In the absence of antiretroviral therapy (ART), HIV-1 infection is typically followed by declining CD4+ T-cell counts, elevated viral loads, and eventual progression to AIDS and death. By means of incompletely understood mechanisms, a minority of individuals maintain plasma viral loads under the clinical limit of detection (50 copies/mL) ove the long term, even without ART. A better understanding how these elite suppressors or controllers (ES) restrain virus replication may aid in developing effective vaccines and new treatments. A class of small regulatory molecules-short nucleic acids known as microRNAs (miRNAs)- provide an only recently discovered layer of post-transcriptional regulation. miRNAs are also exported from the cell in a specific fashion and are sufficiently stable in blood to establish cell-to-cell communication. Despite intense interest in these molecules and productive findings in multiple fields of study, there is relatively little information on cellular or extracelular miRNA involvement in HIV-1 control and progression, and virtually none on miRNAs in ES. We recently published the first report of plasma miRNA biomarkers of infection and CNS disease in a primate model of HIV disease, as well as the first study of miRNAs in the ES population, in which we found that PBMC miRNAs cluster chronic progressors from healthy controls while suggesting that more than one mechanism may underlie the ES phenomenon. These results, combined with the findings by our group and others of qualitative and quantitative differences in T-cell subsets of ES, chronic progressors, and controls, have prompted us to propose this project.
We aim to characterize miRNA associations with elite suppression, normal progression of HIV-1 infection, and the response to ART. We hypothesize that: 1) there exist specific cellular and plasma miRNA biomarkers of ES, HIV progression, and response to ART;2) miRNAs are involved in pathways that contribute virus control and render ES cells resistant to HIV-mediated cell death;and 3) extracellular miRNAs are nonuniformly distributed among size- and functionally distinct plasma particles, indicating specific release and involvement in immune coordination networks. To test these hypotheses, we will collect samples from a well-characterized ES cohort, ART-treated and ART-na?ve chronic progressors, and healthy controls.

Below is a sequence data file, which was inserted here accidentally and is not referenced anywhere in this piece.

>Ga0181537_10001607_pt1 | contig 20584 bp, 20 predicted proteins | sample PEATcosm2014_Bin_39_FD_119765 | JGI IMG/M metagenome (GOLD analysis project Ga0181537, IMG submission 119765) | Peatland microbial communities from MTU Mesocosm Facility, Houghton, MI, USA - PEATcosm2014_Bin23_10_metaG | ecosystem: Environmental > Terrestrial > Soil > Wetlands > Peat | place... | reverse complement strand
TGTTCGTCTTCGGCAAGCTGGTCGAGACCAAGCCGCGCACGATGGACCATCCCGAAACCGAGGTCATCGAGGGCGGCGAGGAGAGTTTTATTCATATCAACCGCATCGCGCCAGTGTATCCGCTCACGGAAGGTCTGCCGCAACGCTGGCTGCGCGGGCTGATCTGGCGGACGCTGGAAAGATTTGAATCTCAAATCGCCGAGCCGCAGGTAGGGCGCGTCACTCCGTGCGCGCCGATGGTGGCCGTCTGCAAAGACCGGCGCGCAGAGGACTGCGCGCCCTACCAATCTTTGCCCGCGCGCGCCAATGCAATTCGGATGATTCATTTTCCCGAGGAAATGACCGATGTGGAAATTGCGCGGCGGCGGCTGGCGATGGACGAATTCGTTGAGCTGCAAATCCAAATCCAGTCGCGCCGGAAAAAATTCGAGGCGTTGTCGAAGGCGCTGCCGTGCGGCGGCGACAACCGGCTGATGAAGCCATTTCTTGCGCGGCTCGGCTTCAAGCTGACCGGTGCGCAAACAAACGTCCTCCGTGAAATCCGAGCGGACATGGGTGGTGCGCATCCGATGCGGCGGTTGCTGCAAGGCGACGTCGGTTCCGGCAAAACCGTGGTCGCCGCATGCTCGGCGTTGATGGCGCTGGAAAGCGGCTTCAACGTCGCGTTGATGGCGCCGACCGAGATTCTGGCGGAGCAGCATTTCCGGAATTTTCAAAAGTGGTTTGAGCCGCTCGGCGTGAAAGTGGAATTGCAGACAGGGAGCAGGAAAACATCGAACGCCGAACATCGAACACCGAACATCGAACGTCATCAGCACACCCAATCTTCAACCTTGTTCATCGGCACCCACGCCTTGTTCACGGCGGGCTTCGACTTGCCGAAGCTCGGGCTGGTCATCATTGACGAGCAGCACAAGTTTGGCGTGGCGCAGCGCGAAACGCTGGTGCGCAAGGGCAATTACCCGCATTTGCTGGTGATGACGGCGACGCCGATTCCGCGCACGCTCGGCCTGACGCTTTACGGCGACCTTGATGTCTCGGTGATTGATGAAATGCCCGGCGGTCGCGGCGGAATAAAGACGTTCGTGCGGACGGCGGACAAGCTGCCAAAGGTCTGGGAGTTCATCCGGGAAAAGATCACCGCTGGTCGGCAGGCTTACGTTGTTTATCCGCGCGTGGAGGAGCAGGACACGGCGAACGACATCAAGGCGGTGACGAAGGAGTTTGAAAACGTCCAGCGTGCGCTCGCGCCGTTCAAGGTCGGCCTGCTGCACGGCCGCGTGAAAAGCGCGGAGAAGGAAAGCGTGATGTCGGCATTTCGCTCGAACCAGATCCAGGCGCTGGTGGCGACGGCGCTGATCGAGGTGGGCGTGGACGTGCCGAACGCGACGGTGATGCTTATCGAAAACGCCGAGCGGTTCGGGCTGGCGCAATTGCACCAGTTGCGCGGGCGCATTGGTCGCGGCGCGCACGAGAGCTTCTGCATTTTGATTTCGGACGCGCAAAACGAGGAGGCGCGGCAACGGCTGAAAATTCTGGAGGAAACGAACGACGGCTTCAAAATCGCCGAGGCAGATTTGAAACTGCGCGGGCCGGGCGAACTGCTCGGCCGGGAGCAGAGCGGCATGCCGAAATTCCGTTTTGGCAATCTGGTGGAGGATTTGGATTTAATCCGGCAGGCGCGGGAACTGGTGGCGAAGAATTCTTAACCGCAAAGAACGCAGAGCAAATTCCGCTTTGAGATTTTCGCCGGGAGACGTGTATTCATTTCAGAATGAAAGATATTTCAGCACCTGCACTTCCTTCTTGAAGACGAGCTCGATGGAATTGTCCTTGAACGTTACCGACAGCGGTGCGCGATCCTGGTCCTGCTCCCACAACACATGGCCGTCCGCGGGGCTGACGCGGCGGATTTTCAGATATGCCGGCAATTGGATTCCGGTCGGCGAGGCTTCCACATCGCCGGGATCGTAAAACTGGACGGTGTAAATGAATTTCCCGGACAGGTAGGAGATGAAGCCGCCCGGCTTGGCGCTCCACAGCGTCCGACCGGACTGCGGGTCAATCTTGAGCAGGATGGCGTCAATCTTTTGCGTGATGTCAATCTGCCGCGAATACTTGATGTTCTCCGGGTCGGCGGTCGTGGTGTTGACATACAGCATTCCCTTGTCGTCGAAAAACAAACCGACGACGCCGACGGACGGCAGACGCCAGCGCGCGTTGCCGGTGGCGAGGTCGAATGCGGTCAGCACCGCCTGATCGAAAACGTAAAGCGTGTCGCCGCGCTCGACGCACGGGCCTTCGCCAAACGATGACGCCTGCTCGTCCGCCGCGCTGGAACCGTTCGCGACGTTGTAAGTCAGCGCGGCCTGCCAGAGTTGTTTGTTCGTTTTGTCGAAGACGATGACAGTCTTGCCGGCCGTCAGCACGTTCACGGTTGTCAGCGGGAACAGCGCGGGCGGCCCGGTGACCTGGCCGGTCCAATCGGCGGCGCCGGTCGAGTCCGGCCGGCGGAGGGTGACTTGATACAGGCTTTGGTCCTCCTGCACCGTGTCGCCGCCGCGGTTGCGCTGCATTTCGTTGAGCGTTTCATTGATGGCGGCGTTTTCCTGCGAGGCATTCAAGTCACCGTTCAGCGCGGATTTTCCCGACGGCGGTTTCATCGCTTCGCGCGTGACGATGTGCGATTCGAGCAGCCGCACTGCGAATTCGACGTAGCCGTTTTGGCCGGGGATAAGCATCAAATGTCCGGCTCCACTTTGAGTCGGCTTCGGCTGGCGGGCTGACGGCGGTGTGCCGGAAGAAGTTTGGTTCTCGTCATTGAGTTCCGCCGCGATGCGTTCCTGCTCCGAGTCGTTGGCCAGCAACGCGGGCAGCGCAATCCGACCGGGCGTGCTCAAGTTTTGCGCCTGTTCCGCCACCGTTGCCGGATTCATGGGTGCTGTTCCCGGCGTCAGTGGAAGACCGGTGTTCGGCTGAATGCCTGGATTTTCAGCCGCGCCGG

In Aim 1, we will analyze levels of miRNAs in six specific immune cell types that are involved in elite suppression and HIV replication: CD4+ and CD8+ na?ve, effector memory, and central memory cells.
This aim will also examine the relationship of miRNA profiles and classical parameters of HIV disease.
In Aim 2, we will characterize extracellular plasma miRNAs, which circulate in vesicles, lipoprotein particles, and protein complexes, and determine whether specific plasma miRNAs are associated with abundance and/or size of plasma nanoparticles that derive from CD4+ or CD8+ T-cells. The findings of this project will have relevance for basic miRNA science and will advance HIV-1 clinical science through biomarker discovery and determining the feasibility of miRNA-based therapies based on the ES phenomenon.
Most people with HIV infection need antiretroviral therapy (ART) to control viral replication, but individuals known as elite suppressors (ES) do not. This project examines how a recently discovered class of small molecules-short nucleic acids called microRNAs (miRNAs)-are associated with elite suppression, the normal progression of HIV-1 infection, and the response to ART. This project will find miRNAs in cells and blood that can be used to identify ES who do not need ART, trace development of HIV disease, and monitor response to treatment;ultimately, the findings of this project will help determine the feasibilityof miRNA-based therapies based on the ES phenomenon.
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